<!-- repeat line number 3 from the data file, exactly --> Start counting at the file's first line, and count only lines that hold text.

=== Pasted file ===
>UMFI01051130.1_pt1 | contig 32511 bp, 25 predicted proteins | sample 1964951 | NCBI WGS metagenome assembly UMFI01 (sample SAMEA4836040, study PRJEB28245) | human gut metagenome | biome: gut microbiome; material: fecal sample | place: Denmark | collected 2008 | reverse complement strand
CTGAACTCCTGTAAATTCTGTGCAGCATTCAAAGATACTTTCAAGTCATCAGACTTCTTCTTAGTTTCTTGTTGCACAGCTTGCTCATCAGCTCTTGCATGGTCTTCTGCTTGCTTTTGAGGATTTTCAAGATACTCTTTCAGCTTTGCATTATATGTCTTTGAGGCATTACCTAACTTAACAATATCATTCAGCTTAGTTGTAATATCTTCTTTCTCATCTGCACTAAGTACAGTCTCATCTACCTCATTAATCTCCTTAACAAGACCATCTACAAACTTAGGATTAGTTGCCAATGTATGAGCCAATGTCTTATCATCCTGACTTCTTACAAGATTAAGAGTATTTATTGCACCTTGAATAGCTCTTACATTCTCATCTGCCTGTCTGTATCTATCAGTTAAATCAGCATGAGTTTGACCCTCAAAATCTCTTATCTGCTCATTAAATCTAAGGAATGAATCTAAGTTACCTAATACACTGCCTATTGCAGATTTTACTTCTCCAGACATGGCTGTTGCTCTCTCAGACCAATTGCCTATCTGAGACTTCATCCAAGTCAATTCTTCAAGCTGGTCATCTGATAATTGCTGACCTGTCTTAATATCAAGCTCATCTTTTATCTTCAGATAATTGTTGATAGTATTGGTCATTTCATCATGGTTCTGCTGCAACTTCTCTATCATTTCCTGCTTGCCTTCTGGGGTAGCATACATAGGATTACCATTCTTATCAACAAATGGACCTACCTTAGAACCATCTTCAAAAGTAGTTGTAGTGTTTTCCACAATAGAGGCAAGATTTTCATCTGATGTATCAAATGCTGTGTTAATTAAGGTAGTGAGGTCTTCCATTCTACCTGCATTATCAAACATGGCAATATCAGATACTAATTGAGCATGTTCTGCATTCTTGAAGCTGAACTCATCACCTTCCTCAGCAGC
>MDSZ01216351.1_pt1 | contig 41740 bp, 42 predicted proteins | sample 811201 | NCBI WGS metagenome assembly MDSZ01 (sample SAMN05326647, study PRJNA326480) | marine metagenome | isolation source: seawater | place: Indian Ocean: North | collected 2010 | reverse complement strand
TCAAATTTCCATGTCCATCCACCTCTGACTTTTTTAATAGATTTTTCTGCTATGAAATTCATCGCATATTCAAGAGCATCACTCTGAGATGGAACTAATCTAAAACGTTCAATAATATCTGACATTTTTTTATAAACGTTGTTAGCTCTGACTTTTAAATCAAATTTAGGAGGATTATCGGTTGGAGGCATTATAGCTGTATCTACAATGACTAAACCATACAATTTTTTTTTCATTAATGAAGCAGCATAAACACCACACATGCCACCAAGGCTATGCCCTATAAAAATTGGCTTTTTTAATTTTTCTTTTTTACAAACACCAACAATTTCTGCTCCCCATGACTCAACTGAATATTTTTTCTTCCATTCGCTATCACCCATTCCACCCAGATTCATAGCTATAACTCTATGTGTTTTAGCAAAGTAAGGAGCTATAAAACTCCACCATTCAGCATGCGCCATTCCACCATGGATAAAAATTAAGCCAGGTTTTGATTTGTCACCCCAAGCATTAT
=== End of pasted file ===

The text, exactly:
>MDSZ01216351.1_pt1 | contig 41740 bp, 42 predicted proteins | sample 811201 | NCBI WGS metagenome assembly MDSZ01 (sample SAMN05326647, study PRJNA326480) | marine metagenome | isolation source: seawater | place: Indian Ocean: North | collected 2010 | reverse complement strand